The exodus of the Hebrews is one of the most disturbing records in history. You probably know that archeologists and ancient historians (and just one or two others) discount the scriptures because of those events. You should also know that aside from the Biblical record there is no other. Furthermore, there is only a scattered mention of Israel in any of the known Egyptian hieroglyphics and in hieratic texts. This promotes skepticism and allows the scientific community and others to wholesale dismiss the veracity of the text of the exodus as it is found in Moses’ second book, as well as anything else found in God’s Book. Nothing is carved on any temple or monument wall. While we have mentioned this text and these events previously, have you ever thought about these things?
Let’s suppose for a moment that you are a cub reporter for the Egyptian Times. Suppose you and your buddies wonder what could be taking the king so long to return from his little trip out to round up a bunch of ragtag slaves. You were there when the plagues happened and you know that things are not so good right now. So when you got the news of a disaster, you wonder how that could have possibly happened. And you run and grab the last seat on a wagon out to the edge of the sea to interview some of the returning forces. When you get there, there is nothing to see — all the soldiers and chariots are gone. Pharaoh is nowhere to be found. No one will tell you what has happened. Only the rear echelon and the supply folks remain of the army that went out on that day. And they won’t talk. All you can get out of them is that Pharaoh is dead and the entire army is gone – lost in the sea. You can see bodies washing up on the shore and you want to know what happened.
What do you suppose you might have recorded of the utter destruction of the world greatest armed force of the day? Egyptian national pride sank to zero. They rode out to round up an unarmed nation of slaves (who were on foot) and they were all slaughtered. Talk about shock and awe – how could this have happened? The common Egyptians had already gone to their homes without their firstborn sons; and now their king and his officers were all dead. Their heads were bowed low as they closed the doors on their mourning. This was the most humbling event ever recorded in world history. There has never been anything like it before or since. No great power was ever so roundly defeated by events which began to unfold within a one month period and culminated in so decisive a way and in a single day. No nation the size and might of Egypt had ever had anything on this scale happen to them. They lost everything without ever letting go the first arrow. Do you see that? What then do you suppose you would have left for future generations to read about those dismal events?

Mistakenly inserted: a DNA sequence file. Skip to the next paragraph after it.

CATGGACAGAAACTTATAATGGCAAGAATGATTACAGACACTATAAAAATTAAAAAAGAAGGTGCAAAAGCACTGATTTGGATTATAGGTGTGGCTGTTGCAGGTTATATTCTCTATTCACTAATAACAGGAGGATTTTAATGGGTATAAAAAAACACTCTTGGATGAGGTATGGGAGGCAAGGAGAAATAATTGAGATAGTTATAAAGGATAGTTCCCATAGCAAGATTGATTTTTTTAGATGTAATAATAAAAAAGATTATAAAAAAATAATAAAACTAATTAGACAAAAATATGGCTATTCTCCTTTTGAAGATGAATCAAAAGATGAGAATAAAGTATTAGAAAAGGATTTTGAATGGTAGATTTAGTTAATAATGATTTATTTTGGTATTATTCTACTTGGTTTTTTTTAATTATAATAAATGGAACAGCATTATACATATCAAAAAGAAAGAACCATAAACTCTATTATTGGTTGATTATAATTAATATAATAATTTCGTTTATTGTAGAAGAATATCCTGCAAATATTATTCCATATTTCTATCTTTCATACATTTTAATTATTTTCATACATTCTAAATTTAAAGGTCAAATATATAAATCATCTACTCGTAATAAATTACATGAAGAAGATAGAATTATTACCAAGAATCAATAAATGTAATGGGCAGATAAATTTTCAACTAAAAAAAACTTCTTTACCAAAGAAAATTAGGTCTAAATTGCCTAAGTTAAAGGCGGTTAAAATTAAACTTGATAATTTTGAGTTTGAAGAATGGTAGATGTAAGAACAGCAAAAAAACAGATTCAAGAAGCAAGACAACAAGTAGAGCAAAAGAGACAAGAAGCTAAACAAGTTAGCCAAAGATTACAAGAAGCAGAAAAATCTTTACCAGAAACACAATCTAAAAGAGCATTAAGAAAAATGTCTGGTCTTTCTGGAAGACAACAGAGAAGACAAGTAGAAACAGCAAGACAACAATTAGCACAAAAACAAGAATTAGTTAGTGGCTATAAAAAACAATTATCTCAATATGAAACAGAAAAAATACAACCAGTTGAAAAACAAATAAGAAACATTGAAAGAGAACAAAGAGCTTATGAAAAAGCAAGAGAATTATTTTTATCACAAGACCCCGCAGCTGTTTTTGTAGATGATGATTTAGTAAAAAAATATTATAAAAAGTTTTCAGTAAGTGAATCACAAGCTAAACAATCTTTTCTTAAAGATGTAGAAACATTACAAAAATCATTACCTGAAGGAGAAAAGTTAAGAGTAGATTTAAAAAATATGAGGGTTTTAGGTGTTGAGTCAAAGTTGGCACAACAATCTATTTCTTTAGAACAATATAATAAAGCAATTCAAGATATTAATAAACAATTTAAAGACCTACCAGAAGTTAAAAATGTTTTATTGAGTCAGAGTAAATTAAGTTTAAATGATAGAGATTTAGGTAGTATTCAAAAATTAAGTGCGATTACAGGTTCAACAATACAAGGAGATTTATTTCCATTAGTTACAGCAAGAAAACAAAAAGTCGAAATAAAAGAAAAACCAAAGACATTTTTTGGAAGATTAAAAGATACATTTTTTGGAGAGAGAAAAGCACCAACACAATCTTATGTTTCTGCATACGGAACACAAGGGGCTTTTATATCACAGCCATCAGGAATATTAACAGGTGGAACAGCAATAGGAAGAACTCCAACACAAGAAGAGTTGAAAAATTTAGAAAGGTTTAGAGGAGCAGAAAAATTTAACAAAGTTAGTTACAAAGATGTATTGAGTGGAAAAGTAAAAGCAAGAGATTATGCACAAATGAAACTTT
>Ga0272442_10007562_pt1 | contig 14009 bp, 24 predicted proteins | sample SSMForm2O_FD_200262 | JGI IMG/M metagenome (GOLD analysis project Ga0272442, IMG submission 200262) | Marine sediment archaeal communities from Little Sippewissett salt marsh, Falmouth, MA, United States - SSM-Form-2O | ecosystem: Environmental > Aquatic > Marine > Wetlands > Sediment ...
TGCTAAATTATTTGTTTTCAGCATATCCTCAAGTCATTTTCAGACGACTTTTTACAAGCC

Moses and the Israelites were cast out of Egypt and went to the edge of the Red Sea and camped. The text tells us that Pharaoh had a change of heart once they had gotten out of sight and he went after them with more than 600 chariots (the high speed assault vehicle of the day).
Exodus 14: beginning with verse 5:
When the king of Egypt was told that the people had fled, Pharaoh and his officials changed their minds about the people. And they said, “What have we done? We have released Israel from serving us.” So he got his chariot ready and took his troops with him. He took six hundred of the best chariots and all the rest of the chariots of Egypt, and officers in each one. The Lord hardened the heart of Pharaoh King of Egypt; and he pursued the Israelites who were going out triumphantly. The Egyptians – all of Pharaoh’s horses and chariots, his horsemen and his army – chased after them and caught up with them camping by the sea beside Pi-hahiroth, in front of Baal-zephon.
As Pharaoh approached, the Israelites looked up and saw the Egyptians coming after them. Then the Israelites were terrified and cried out to the Lord for help. They said to Moses: “is it because there are no graves in Egypt that you took us to die in the wilderness? Leave us alone that we may serve the Egyptians. It would be better for us to serve the Egyptians, than to die in the wilderness.”
But Moses said to the people, “Don’t be afraid. Stand firm and see the Lord’s salvation, which He will prepare for you today; for the Egyptians you see today, you will never see again. The Lord will fight for you; you must be quiet.”